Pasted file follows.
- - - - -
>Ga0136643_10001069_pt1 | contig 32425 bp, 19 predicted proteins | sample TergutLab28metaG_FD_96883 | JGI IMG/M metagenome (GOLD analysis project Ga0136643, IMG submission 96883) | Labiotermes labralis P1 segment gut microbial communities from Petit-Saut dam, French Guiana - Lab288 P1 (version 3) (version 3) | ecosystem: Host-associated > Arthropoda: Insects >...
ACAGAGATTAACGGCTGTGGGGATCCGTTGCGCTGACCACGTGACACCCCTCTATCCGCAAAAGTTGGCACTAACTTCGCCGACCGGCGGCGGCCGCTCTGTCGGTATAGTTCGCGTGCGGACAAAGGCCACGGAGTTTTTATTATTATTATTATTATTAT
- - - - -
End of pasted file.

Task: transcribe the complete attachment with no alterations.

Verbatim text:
>Ga0136643_10001069_pt1 | contig 32425 bp, 19 predicted proteins | sample TergutLab28metaG_FD_96883 | JGI IMG/M metagenome (GOLD analysis project Ga0136643, IMG submission 96883) | Labiotermes labralis P1 segment gut microbial communities from Petit-Saut dam, French Guiana - Lab288 P1 (version 3) (version 3) | ecosystem: Host-associated > Arthropoda: Insects >...
ACAGAGATTAACGGCTGTGGGGATCCGTTGCGCTGACCACGTGACACCCCTCTATCCGCAAAAGTTGGCACTAACTTCGCCGACCGGCGGCGGCCGCTCTGTCGGTATAGTTCGCGTGCGGACAAAGGCCACGGAGTTTTTATTATTATTATTATTATTAT